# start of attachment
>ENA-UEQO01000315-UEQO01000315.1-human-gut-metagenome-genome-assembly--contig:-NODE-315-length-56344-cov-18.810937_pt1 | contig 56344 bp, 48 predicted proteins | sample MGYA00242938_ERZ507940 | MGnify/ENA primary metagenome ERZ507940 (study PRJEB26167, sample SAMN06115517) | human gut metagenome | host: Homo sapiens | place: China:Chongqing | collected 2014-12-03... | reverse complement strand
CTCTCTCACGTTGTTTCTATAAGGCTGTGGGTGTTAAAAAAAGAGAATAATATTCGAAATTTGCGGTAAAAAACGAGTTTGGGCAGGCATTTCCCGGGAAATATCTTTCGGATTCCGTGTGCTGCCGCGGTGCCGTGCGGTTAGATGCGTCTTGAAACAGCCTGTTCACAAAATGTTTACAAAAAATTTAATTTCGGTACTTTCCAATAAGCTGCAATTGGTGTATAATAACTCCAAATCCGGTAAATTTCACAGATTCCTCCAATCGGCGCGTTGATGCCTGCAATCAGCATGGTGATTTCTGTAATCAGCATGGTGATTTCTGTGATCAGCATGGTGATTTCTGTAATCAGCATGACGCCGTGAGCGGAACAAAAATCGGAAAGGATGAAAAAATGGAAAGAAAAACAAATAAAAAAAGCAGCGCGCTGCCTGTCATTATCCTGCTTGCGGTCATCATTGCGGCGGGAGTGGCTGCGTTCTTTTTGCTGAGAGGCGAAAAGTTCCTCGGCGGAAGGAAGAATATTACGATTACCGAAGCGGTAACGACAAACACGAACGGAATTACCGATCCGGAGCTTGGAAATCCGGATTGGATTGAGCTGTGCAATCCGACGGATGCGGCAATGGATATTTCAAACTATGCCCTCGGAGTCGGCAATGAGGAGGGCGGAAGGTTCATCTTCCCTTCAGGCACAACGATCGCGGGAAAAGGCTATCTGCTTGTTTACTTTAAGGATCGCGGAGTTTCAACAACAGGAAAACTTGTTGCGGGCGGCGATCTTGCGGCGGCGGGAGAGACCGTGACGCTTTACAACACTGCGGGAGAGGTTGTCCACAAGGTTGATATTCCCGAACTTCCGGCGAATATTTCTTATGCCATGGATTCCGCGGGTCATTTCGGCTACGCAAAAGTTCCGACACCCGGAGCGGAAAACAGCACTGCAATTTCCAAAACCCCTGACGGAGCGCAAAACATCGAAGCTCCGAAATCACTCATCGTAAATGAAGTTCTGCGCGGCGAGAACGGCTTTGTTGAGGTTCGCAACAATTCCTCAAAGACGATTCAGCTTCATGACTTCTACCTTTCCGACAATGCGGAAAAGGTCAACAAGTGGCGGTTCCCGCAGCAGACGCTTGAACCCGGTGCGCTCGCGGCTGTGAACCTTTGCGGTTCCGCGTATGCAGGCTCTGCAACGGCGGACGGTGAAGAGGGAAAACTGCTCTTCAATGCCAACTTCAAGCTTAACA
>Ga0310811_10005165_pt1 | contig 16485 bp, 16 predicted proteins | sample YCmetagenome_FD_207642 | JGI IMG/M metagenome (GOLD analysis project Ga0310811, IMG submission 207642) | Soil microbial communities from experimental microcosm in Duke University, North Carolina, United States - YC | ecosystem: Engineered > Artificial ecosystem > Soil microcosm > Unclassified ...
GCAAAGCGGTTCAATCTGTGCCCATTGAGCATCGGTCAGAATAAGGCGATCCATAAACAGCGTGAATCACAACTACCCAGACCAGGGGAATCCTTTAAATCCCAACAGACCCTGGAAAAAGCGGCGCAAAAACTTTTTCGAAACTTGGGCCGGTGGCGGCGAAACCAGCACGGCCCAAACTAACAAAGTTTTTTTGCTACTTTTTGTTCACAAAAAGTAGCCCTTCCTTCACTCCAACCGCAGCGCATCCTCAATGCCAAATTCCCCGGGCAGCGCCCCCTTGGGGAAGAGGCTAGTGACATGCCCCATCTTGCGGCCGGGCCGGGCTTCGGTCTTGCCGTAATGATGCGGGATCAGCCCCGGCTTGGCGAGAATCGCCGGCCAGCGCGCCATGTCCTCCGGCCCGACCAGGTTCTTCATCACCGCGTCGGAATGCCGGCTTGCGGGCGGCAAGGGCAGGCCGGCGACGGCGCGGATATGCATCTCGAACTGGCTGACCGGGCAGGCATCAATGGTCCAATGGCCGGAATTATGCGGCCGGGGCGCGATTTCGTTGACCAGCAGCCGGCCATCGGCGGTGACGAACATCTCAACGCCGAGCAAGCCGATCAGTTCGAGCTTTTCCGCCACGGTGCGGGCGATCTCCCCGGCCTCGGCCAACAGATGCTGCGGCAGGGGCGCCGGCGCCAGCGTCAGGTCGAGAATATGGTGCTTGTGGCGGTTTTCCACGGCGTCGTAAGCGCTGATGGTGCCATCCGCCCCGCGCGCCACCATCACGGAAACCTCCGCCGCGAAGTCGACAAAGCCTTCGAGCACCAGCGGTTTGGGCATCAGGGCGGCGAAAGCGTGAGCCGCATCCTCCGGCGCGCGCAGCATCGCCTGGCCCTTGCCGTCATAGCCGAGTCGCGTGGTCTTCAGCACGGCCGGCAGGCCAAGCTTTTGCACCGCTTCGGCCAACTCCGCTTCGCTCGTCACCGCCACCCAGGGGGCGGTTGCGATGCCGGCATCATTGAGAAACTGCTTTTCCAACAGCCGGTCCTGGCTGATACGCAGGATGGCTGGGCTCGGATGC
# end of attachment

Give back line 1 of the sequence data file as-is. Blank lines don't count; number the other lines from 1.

>ENA-UEQO01000315-UEQO01000315.1-human-gut-metagenome-genome-assembly--contig:-NODE-315-length-56344-cov-18.810937_pt1 | contig 56344 bp, 48 predicted proteins | sample MGYA00242938_ERZ507940 | MGnify/ENA primary metagenome ERZ507940 (study PRJEB26167, sample SAMN06115517) | human gut metagenome | host: Homo sapiens | place: China:Chongqing | collected 2014-12-03... | reverse complement strand